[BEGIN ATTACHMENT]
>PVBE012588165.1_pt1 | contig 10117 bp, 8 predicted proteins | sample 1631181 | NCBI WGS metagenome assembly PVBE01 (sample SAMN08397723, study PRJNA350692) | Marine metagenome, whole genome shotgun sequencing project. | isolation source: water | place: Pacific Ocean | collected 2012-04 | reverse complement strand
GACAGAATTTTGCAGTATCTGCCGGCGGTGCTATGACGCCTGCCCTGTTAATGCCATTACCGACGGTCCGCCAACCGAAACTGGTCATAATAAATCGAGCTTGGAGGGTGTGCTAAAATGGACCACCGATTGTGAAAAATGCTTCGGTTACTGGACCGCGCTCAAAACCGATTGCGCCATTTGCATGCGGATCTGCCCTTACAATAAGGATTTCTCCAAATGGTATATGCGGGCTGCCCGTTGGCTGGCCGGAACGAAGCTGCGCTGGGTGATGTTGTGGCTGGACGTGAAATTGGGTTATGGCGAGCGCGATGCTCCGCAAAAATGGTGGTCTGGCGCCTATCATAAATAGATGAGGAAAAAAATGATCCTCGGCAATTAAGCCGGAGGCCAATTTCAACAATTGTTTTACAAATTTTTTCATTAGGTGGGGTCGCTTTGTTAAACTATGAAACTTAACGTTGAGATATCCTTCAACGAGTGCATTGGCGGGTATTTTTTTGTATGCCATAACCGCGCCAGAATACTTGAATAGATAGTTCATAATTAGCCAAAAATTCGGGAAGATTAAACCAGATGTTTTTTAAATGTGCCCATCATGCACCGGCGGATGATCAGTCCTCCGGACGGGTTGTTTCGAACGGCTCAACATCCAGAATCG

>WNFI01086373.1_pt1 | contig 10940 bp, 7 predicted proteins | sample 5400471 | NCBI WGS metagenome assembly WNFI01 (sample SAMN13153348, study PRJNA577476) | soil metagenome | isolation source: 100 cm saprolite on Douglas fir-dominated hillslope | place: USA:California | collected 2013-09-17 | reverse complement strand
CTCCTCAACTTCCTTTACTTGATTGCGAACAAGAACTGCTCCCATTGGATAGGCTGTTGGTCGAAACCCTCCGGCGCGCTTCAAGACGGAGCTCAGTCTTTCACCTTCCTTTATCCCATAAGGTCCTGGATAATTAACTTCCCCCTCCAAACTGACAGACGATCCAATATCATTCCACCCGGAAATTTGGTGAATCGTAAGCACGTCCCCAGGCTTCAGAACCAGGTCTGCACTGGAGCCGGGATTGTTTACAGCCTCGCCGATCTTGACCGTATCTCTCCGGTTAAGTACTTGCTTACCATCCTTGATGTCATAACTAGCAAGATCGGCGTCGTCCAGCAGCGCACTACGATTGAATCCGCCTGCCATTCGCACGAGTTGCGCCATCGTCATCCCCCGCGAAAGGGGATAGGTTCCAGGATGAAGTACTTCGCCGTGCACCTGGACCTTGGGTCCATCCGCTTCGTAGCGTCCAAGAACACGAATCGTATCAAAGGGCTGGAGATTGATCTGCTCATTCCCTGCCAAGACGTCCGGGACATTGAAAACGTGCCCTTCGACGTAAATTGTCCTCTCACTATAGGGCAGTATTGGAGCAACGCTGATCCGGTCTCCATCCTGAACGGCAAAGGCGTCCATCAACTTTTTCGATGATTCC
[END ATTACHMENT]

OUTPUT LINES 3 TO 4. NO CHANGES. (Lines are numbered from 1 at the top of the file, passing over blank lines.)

>WNFI01086373.1_pt1 | contig 10940 bp, 7 predicted proteins | sample 5400471 | NCBI WGS metagenome assembly WNFI01 (sample SAMN13153348, study PRJNA577476) | soil metagenome | isolation source: 100 cm saprolite on Douglas fir-dominated hillslope | place: USA:California | collected 2013-09-17 | reverse complement strand
CTCCTCAACTTCCTTTACTTGATTGCGAACAAGAACTGCTCCCATTGGATAGGCTGTTGGTCGAAACCCTCCGGCGCGCTTCAAGACGGAGCTCAGTCTTTCACCTTCCTTTATCCCATAAGGTCCTGGATAATTAACTTCCCCCTCCAAACTGACAGACGATCCAATATCATTCCACCCGGAAATTTGGTGAATCGTAAGCACGTCCCCAGGCTTCAGAACCAGGTCTGCACTGGAGCCGGGATTGTTTACAGCCTCGCCGATCTTGACCGTATCTCTCCGGTTAAGTACTTGCTTACCATCCTTGATGTCATAACTAGCAAGATCGGCGTCGTCCAGCAGCGCACTACGATTGAATCCGCCTGCCATTCGCACGAGTTGCGCCATCGTCATCCCCCGCGAAAGGGGATAGGTTCCAGGATGAAGTACTTCGCCGTGCACCTGGACCTTGGGTCCATCCGCTTCGTAGCGTCCAAGAACACGAATCGTATCAAAGGGCTGGAGATTGATCTGCTCATTCCCTGCCAAGACGTCCGGGACATTGAAAACGTGCCCTTCGACGTAAATTGTCCTCTCACTATAGGGCAGTATTGGAGCAACGCTGATCCGGTCTCCATCCTGAACGGCAAAGGCGTCCATCAACTTTTTCGATGATTCC